On the job for less than two weeks, new state Education Commissioner MaryEllen Elia wasted no time visiting the state’s largest – and most struggling – school districts.
Buffalo was the last stop as she visited four of New York’s largest school systems as part of a listening tour she kicked off in Sweet Home last week. She was joined by Catherine Collins, the area’s representative to the New York State Board of Regents.
“We are pleased that Commissioner Elia visited Buffalo nine days after beginning her tenure,” said School Board President James Sampson. “We are encouraged that she will be focusing on our schools and ensuring that all kids have access to high-quality opportunities.”
Elia spent Friday morning visiting Buffalo schools that have summer school programs, talking to teachers and students.
“We’re very anxious to work with the Buffalo School Board and administration,” she said.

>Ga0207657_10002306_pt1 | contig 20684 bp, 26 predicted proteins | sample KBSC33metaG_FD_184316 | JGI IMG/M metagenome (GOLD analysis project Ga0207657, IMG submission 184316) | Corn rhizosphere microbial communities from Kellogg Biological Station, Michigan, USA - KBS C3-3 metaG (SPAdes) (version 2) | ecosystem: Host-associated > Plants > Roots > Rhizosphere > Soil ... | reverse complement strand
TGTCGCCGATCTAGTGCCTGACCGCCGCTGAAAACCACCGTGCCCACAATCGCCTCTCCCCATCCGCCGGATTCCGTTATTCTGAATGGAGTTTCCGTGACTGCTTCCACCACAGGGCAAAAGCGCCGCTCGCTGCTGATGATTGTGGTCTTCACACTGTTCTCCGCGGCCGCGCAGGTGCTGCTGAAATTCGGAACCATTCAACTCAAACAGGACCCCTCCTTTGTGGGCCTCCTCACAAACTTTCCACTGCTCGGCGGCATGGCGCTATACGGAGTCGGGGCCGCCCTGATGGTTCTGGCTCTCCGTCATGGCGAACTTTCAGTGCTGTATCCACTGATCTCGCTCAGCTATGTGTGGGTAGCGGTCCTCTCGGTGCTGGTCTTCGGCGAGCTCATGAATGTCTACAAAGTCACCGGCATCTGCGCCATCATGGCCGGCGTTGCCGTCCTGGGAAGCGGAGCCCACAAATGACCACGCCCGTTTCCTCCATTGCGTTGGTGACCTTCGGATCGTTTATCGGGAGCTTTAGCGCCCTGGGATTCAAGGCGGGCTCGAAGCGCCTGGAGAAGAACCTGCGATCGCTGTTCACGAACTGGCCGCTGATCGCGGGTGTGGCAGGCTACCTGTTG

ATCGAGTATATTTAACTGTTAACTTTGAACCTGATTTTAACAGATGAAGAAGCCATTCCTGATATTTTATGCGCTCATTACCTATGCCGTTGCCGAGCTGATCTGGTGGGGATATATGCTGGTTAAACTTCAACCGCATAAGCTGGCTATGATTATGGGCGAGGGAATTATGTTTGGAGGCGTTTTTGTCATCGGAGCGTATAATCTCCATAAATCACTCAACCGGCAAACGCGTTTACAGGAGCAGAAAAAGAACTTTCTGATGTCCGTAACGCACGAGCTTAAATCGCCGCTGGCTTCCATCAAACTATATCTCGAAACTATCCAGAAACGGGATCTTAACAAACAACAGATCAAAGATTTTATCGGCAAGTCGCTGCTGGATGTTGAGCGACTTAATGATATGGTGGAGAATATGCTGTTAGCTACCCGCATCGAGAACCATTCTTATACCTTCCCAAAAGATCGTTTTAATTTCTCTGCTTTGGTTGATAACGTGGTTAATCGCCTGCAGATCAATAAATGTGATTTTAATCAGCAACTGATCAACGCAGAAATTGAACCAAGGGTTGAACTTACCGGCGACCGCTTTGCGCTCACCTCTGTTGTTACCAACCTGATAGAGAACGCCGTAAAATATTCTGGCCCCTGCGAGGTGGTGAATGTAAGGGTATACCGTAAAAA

Visiting classrooms, Elia fired off questions about everything from reading and parent involvement to support services.
And at East High School, she encouraged school and district leaders to appeal the state’s mandate that the school be phased out. East has shown significant improvement in its graduation rate in recent years, and Principal Casey Young said he expects it to surpass 60 percent this year.
In her meeting with the Buffalo School Board, the topic of receivership dominated the conversation. The new law will allow receivers – eventually from outside the district – to make sweeping changes at some of the state’s most struggling schools.
“I ultimately believe that this can help all schools in Buffalo,” she said.
Born in Rochester, Elia grew up in Lewiston and then attended Daemen College, the University at Buffalo and SUNY Buffalo State before working in Sweet Home for 16 years.
She then moved to Florida, where she built her career in the Hillsborough County school district, eventually becoming superintendent.
“I was very impressed with Ms. Elia,” said board member Jay McCarthy. “She seems very dedicated to the success of Buffalo schools. I look forward to working with her and her staff.”